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Alaska Air National Guardsman volunteers as JROTC drill judge

  • Published
  • By David Bedard
  • 176th Wing Public Affairs

JOINT BASE ELMENDORF-RICHARDSON, AK -- Surrounding the pageantry of high school Junior ROTC drill movements was a small swarm of service members carrying clipboards, furiously scribbling their judge’s observations or any deficiency gigs in performance of the floor routine.

At the beginning of each performance for the Feb. 17 Alaska statewide JROTC drill competition, the cadet drill commanders reported to the head judge, barking out requests to begin in accordance with the drill manual, punctuating every sentence with a crisp, thunderous sir, ma’am, or sergeant.

Having secured permission to start, the drill teams then embarked on a choreographed set of drill movements rehearsed over the course of months spent practicing after school.

Among the judges dressed smartly in her Air Force blue uniform was Alaska Air National Guard Tech. Sgt. Cynthia Campbell, 176th Medical Group Clinical Services.

Campbell attended Army JROTC at Southern High School in Louisville, Kentucky, where she gained a penchant for perfecting the art of military drill, motivating her to come full circle and return to the drill floor as a judge.

“I saw the volunteer advertisement,” Campbell said. “I was in the state competition for drill when I was in high school 20 years ago this year. My team won state when I was the commander. It was a fun experience.”

As a judge, Campbell had to pore over and memorize pertinent parts of the Army drill manual covering events like color guard, regulation drill with and without arms, as well as the decidedly non-regulation exhibition drill with and without arms.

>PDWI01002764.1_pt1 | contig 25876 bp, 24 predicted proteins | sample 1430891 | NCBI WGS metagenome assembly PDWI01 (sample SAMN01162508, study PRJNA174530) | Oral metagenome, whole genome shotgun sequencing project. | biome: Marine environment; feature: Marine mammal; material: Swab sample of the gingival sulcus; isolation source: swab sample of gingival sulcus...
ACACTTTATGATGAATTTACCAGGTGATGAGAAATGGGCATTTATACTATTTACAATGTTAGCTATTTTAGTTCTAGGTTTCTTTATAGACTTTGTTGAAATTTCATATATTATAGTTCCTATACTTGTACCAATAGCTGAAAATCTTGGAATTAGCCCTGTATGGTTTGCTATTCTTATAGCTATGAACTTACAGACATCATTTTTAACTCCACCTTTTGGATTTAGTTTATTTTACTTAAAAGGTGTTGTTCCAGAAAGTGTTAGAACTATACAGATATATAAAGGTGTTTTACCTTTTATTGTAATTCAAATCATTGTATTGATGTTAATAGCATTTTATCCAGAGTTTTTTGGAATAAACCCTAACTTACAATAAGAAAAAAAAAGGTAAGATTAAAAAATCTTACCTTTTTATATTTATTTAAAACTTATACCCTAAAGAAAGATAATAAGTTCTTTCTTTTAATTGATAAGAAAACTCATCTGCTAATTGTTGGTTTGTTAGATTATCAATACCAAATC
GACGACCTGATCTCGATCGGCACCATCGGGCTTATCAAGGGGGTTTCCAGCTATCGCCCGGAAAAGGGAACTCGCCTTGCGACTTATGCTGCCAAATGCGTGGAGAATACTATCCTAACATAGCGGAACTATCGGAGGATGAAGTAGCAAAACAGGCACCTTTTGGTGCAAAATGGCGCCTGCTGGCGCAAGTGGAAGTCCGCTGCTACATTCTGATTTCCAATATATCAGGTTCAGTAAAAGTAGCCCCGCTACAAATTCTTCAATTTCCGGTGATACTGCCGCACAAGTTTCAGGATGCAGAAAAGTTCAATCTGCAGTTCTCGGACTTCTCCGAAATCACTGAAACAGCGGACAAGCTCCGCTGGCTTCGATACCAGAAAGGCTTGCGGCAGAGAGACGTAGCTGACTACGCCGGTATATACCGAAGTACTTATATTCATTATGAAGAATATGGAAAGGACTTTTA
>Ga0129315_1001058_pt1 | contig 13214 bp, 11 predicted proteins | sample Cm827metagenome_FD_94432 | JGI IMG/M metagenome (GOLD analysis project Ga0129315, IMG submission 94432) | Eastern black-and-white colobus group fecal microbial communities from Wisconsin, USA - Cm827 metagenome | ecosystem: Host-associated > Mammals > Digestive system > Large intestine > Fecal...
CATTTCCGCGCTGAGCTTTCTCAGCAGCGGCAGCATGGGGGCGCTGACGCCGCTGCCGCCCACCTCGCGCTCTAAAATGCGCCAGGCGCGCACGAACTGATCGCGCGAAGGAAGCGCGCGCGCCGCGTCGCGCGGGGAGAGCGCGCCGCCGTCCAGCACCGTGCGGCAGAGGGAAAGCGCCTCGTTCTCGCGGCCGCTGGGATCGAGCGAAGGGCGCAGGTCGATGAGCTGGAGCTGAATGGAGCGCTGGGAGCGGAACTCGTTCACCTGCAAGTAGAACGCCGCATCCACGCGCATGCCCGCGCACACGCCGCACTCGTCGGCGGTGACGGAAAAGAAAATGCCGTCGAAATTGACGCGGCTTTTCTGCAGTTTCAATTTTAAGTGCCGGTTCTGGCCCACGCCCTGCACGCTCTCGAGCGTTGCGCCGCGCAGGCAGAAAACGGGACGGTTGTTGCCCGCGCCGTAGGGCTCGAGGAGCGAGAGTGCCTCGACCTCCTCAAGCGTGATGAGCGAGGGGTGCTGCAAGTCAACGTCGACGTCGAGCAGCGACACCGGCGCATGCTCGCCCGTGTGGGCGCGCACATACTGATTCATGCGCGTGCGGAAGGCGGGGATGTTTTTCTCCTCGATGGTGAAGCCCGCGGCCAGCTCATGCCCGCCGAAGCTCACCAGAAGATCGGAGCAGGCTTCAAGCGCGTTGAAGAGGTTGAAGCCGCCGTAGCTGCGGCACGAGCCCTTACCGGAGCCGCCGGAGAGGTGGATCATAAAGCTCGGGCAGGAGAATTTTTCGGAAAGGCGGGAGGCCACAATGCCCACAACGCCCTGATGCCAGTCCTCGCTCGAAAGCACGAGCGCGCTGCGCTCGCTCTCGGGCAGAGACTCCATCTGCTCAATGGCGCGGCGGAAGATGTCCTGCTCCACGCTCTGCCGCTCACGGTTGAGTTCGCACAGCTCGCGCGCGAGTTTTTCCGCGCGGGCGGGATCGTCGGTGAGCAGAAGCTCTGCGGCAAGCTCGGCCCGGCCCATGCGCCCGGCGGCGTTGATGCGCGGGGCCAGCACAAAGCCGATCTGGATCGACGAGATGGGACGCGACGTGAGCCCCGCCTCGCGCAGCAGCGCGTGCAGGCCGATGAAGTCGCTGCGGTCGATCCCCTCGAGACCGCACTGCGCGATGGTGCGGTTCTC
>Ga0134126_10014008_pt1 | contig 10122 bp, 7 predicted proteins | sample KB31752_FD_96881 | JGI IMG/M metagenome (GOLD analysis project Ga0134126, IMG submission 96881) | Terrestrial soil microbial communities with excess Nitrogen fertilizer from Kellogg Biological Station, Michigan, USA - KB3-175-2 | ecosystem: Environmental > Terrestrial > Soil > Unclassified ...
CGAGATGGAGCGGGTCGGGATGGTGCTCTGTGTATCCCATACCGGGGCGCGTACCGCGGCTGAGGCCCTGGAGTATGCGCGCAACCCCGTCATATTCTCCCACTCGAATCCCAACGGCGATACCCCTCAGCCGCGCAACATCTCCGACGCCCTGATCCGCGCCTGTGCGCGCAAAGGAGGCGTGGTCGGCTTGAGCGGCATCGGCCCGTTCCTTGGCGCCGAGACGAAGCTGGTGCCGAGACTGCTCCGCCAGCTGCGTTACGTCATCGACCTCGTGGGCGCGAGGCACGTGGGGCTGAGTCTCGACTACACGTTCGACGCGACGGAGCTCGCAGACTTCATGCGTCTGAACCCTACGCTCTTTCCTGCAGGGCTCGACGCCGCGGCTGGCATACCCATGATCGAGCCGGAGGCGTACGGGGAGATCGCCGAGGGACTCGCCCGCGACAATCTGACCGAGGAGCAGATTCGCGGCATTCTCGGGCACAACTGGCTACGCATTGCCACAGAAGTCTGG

Campbell said she recognized pre-performance jitters in the cadets.

“The nerves are all the same,” she said. “We saw cadets shaking, catching themselves messing up because they have to remember all of the movements.”

Campbell said she recognized a sense of camaraderie in the cadets forged through meticulously working toward the goal of hoisting top honors at the drill event.

“I love the uniformity of it and the family of it,” she said. “That’s one of the reasons why I decided to join the military after high school.”

West Anchorage High School JROTC bested 13 other schools to take home the state championship in addition to the coastal championship, winning color guard, regulation with arms, individual exhibition and dual-cadet exhibition. North Pole High School JROTC won first year color guard, East Anchorage High School JROTC won regulation unarmed, Eagle River High School JROTC won first year regulation unarmed, Bartlett High School JROTC won exhibition without arms, and Service High School JROTC won exhibition with arms.